Tuesday, July 04, 2017

Silicon Cowboys (2016)

Growing up, I would hear of people having office computers that were huge by today’s standards that easily cost five figures.  For that money, you’d have processing speeds measured in kilobytes or, if they spent enough money, a few megabytes.  Today, we can hold in our hands devices that would leave those computers in the dust and they cost less than we make in a month, not more than what we’d make in our lifetimes.

My first computer was a Commodore 64.  Titles were limited by what had been made (or ported) for your system.  This meant that my family was limited by what was available for the Commodore.  For years, companies had tried to make a portable computer that was reasonably priced and could run IBM software.  This would mean that IBM wouldn’t have an effective monopoly on personal computers, much like Windows has today.  The problem was that this meant having to copy IBM’s internal code.

Enter Compaq.  They realized that they could try writing the base code and fix what didn’t work.  Yes, they were stumbling in the dark, but it was better than being sued out of existence.  It eventually worked.  Compaq was able to release a portable computer that could run any software that an IBM computer could run.  Customers were all over it.

Silicon Cowboys shows the story of how Compaq was founded and its rise and eventual acquisition by HP.  Having a personal computer was kind of a big thing back then.  It was kind of like the scene in Back to the Future where Marty is visiting his mother’s house when she was a teenager.  From him, televisions are common.  It’s common for a family to have three sets in their house.  For someone in the 1950s, not so much.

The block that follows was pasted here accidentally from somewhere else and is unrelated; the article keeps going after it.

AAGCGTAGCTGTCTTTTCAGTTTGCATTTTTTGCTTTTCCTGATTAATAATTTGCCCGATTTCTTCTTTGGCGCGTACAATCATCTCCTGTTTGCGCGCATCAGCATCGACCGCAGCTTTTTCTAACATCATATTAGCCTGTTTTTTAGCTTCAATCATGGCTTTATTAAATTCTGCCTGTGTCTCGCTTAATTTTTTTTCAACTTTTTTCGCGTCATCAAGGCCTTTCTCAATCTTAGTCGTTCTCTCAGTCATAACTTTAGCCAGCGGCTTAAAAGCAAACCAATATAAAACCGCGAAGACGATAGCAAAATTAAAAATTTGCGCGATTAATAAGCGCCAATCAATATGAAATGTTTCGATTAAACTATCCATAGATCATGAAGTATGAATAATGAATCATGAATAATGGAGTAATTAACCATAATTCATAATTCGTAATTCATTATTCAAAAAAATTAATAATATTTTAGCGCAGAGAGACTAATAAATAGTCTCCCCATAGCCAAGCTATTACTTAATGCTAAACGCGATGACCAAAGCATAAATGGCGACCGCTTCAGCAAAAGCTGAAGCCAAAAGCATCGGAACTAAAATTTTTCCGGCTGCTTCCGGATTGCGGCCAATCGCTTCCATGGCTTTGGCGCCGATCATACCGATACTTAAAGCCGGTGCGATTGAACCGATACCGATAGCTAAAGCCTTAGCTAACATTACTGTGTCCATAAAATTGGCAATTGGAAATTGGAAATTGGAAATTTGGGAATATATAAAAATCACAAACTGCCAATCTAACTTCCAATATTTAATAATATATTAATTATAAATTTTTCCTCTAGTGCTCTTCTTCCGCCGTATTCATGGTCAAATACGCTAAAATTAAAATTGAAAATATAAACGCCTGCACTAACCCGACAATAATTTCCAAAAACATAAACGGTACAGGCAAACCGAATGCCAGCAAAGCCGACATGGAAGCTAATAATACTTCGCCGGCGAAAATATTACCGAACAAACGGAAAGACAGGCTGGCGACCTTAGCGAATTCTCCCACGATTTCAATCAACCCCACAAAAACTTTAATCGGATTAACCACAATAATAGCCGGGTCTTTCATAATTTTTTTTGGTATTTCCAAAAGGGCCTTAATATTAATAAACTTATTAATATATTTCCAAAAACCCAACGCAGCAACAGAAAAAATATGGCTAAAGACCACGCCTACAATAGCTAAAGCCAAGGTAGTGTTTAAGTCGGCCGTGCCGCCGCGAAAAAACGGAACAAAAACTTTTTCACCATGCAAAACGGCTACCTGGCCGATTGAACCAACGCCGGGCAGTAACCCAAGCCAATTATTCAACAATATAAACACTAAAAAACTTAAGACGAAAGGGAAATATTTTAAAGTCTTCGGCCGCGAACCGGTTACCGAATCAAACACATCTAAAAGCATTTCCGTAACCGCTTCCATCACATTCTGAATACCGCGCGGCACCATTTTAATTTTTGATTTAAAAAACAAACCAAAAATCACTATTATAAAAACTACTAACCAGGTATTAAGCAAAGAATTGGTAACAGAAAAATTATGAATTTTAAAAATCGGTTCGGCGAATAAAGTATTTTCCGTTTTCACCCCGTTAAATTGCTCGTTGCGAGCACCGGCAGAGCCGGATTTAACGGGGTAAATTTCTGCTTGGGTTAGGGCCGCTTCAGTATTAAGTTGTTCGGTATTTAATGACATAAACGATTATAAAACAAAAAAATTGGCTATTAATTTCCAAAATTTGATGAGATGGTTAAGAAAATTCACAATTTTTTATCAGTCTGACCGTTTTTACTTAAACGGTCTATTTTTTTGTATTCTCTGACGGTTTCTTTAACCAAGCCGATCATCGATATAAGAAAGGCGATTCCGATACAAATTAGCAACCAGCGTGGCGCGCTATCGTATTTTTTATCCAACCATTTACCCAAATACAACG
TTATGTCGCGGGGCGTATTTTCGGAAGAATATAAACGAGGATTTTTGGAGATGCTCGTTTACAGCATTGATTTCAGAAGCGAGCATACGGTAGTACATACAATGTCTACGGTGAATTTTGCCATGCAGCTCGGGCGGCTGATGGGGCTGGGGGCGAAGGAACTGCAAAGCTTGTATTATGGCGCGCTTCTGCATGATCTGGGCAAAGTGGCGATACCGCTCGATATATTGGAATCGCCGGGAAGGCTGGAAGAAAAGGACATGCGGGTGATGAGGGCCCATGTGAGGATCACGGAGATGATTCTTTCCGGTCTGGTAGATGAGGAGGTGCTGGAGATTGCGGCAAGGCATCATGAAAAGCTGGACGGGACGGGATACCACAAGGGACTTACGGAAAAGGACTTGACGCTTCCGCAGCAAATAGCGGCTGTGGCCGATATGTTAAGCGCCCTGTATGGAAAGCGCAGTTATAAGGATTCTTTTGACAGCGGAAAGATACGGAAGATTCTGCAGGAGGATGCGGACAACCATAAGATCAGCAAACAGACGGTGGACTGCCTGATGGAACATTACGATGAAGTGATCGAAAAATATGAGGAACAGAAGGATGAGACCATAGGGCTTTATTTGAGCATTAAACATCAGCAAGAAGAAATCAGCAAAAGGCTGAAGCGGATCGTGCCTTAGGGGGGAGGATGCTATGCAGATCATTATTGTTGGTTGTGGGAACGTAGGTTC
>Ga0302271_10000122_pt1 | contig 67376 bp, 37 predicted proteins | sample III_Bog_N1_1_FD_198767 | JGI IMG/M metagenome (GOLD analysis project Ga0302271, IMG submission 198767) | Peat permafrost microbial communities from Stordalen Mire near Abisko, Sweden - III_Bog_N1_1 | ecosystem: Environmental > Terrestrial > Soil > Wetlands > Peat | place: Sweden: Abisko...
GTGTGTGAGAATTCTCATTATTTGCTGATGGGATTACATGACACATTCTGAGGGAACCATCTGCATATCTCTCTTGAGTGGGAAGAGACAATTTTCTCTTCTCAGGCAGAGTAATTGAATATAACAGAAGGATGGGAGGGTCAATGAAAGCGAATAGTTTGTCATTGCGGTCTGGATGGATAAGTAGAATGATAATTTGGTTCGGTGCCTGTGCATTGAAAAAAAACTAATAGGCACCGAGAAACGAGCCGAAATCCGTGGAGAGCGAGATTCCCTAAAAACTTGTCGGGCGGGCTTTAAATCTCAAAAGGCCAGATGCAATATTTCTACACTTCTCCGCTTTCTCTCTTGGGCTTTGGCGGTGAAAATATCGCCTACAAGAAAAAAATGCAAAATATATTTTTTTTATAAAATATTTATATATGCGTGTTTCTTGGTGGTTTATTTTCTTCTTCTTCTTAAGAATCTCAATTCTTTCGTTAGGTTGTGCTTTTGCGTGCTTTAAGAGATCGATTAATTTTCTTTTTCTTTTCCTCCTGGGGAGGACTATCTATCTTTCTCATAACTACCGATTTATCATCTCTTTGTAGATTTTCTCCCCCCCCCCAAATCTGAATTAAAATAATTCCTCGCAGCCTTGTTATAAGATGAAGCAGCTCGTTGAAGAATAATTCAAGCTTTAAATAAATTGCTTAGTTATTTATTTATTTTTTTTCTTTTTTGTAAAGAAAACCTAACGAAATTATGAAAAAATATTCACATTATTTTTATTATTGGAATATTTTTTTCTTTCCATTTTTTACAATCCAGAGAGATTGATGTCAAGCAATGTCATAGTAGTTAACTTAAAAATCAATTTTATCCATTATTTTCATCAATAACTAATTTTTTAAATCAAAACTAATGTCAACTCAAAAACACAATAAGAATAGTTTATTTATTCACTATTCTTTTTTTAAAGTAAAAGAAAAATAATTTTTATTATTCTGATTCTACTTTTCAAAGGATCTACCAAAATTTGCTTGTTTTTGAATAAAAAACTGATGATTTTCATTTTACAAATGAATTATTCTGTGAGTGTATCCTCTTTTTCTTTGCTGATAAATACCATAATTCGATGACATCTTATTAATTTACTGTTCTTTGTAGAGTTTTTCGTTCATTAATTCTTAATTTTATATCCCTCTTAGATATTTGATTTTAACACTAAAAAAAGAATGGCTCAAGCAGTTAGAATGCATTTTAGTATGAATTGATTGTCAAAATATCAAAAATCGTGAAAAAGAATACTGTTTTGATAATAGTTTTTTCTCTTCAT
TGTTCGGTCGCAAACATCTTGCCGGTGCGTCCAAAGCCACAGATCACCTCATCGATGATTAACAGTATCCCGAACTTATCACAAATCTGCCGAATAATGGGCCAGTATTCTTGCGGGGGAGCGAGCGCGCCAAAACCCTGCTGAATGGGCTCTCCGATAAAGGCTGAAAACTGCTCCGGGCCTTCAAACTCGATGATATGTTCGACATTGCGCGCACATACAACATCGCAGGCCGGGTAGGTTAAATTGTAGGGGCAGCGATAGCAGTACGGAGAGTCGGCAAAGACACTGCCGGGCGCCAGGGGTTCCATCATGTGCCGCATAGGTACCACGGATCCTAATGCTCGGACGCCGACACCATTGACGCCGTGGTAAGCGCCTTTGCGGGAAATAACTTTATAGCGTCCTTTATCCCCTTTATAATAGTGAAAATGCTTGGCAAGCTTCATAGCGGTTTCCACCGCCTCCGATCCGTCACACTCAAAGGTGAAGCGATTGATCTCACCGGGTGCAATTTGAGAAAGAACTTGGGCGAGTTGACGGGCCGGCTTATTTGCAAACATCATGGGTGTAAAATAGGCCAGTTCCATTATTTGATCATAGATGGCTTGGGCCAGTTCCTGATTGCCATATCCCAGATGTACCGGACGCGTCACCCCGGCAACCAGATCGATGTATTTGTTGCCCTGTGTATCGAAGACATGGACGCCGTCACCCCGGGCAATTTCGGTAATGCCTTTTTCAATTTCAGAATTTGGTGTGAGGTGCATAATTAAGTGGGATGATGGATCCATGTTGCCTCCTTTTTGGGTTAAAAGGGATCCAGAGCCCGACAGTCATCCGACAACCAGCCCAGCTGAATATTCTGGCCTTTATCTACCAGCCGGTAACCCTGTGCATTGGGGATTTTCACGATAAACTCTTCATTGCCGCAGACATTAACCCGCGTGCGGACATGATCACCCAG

Compaq was founded in 1981.  When we first got the Commodore, I was in elementary school.  (It would have been somewhere in the mid 1980s.)   People might have had a computer, but it was nowhere near the saturation we see today, where a home might have a desktop, three laptops and a few iPhones thrown in for good measure.  By the time I was in high school, personal computers were everywhere.  My middle school and high school both had computer labs.  By the time I entered college, I already had an email address.  I don’t know that any of this would have happened without Compaq.

The story is an interesting one.  It focuses primarily on the business end of it, showing how the founders didn’t really know what they wanted to do when they quit their jobs.  They had even considered a Mexican restaurant at one point.  Considering the mortality rate of the companies that had tried before, they had no reason to expect to succeed.  Yet, they did.

There is a certain historical context that I think the documentary was missing.  I’ve come to realize that children born the day I graduated high school have since gone on to graduate high school, themselves.  That generation will have grown up with computers being ubiquitous, much like I grew up with three televisions.  The documentary compares taking on IBM to taking on Google today, but I wonder how things might have been different had Compaq failed.

It’s hard to say.  Compaq effectively forced IBM out of making personal computers.  We now have Windows dominating the market for operating systems.  Had this not happened. we probably would have still had personal computers.  If not Commodores and Apples, then some other manufacturer might have become big.  I would have liked to see the documentary go into this a little more.  Either way, the computing landscape would definitely look a lot different had it not been for Compaq.

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